Based on experience at: Chief Marketing Officer, Box
Summarized By: Jeff Musk on Fri Mar 06 2020
I do have a very diverse team, which makes it hard some days because I'm what we would describe as context switching and every meeting we'll be talking about the brand and the next I'll be talking about a very detailed pricing strategy. And I try to have a philosophy of openness to try and experiment, and I talk a lot about failing fast, and we have to have a culture of taking risks and experiments, but learning from that really quickly because we're a very data-driven organization. I want people to have that freedom to come upwith ideas. And so one of the things I described before is a new creative campaign. We did that in house, and we crowdsourced that across a lot of people in the organization and said, "Hey, here's the concept put in" and luckily, Box has a platform that allows people to collaborate in real-time across their content. But we've allowed people from all organizations to provide ideas around what we could you and messaging and all that. And so we did that in a time frame that said, "Hey, we're next week. We've got these documents, go fill ideas in" and we sort of crowdsourced this. So that would be one thing that we do quite a bit. We also do a lot of as I would describe, is just speak down brainstorm, right? No idea is a bad idea. Let's throw it out. Let's whiteboard it. What could we be doing differently? How could we be challenging everything we've always done. The thing that I absolutely can't stand, two things. One we've always done it this way. Like that is a non starter for me or yeah, we did this four years ago and it didn't work. Well, a lot of things have changed in the market in four years, and just because it doesn't work then doesn't mean it wouldn't work today. Why don't we have a hypothesis? Why don't we test it? And we might be surprised that maybe this time it'll work. And we have, like, I described a very data-driven philosophy, but we think about creativity and data like the ying and yang they have to work in conjunction to continue to evolve and innovate as a company.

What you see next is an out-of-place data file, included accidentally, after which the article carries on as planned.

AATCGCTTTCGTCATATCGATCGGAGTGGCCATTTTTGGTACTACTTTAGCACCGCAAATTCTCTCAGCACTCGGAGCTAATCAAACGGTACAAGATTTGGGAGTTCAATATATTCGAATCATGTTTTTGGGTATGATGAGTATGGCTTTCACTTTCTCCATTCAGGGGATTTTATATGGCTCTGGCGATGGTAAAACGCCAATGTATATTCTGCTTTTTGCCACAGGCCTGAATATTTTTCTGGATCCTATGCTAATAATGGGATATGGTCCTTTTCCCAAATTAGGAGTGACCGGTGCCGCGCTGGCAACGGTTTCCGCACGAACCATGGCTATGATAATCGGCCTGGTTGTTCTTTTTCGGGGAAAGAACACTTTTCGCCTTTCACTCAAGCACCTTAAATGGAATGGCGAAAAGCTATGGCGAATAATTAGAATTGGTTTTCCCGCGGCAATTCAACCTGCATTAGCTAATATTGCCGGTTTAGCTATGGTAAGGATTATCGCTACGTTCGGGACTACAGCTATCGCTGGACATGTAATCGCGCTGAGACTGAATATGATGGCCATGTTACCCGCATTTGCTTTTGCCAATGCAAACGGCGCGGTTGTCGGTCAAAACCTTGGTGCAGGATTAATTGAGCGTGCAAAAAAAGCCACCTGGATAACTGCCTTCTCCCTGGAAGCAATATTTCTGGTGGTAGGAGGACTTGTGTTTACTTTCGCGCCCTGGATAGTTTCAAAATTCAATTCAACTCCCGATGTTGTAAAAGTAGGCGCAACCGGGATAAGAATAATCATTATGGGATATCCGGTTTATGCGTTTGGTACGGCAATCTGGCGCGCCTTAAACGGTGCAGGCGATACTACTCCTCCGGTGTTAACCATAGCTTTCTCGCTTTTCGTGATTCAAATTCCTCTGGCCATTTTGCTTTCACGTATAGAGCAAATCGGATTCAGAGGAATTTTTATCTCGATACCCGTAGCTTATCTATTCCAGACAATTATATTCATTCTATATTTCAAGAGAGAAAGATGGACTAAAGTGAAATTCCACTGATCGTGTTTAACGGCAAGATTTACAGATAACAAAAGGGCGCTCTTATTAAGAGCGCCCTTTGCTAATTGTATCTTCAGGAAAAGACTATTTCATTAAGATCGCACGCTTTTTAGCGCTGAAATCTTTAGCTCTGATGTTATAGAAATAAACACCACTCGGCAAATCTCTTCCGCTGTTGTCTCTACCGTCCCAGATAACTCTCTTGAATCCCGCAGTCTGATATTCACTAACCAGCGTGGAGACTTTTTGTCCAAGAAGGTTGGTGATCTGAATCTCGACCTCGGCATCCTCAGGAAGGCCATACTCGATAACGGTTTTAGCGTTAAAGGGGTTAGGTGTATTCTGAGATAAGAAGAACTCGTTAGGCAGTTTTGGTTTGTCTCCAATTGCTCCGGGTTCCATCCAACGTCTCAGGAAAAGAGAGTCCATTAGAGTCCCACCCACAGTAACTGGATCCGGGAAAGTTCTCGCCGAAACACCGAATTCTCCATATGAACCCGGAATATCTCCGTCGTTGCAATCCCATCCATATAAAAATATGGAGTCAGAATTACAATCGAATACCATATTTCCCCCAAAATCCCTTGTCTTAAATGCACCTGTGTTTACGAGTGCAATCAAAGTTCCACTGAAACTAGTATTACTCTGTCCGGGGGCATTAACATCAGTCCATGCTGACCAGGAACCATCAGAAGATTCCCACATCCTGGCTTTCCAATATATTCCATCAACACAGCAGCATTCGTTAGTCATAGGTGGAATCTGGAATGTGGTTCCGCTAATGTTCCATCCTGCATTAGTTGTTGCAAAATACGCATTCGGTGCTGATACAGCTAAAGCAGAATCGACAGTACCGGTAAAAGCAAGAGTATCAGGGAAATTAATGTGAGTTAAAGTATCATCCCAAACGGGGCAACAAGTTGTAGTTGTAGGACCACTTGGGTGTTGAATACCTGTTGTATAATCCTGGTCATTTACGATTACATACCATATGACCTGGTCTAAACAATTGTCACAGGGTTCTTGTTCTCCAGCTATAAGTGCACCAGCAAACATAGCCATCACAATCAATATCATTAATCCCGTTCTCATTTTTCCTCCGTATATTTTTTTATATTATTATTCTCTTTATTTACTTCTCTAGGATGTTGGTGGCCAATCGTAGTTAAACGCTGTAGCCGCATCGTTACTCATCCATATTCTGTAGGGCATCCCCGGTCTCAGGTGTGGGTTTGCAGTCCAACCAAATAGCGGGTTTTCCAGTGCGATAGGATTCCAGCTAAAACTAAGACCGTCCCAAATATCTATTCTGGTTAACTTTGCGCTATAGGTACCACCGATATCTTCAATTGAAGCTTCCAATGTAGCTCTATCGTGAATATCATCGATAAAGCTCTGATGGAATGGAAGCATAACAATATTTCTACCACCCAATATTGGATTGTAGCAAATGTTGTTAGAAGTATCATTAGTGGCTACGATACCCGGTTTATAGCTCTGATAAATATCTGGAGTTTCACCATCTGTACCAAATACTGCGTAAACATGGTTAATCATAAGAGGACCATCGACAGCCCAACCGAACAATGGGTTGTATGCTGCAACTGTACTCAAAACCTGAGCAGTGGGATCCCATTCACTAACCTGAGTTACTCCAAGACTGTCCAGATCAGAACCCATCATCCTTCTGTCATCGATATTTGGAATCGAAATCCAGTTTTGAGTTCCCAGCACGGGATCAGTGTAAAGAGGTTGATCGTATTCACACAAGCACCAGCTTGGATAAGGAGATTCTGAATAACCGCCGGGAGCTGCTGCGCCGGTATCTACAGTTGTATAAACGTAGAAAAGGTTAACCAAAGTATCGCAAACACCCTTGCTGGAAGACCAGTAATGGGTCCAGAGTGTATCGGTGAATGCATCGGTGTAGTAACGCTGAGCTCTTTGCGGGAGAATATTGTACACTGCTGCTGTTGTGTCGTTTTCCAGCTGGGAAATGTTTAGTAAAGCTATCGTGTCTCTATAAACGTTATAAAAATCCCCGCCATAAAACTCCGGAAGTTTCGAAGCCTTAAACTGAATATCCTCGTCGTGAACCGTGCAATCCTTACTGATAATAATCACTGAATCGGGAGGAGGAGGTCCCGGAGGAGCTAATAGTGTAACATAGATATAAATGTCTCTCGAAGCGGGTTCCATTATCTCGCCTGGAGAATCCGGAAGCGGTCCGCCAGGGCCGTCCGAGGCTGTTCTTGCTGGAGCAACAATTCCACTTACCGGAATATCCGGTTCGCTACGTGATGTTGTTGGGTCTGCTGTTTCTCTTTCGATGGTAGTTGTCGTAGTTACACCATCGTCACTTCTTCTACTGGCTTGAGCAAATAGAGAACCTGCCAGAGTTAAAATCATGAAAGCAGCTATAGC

How do you set targets for your team members? How do you measure their progress? How do you incentivize them to meet their targets?

Based on experience at: Chief Marketing Officer, Box
Summarized By: Jeff Musk on Fri Mar 06 2020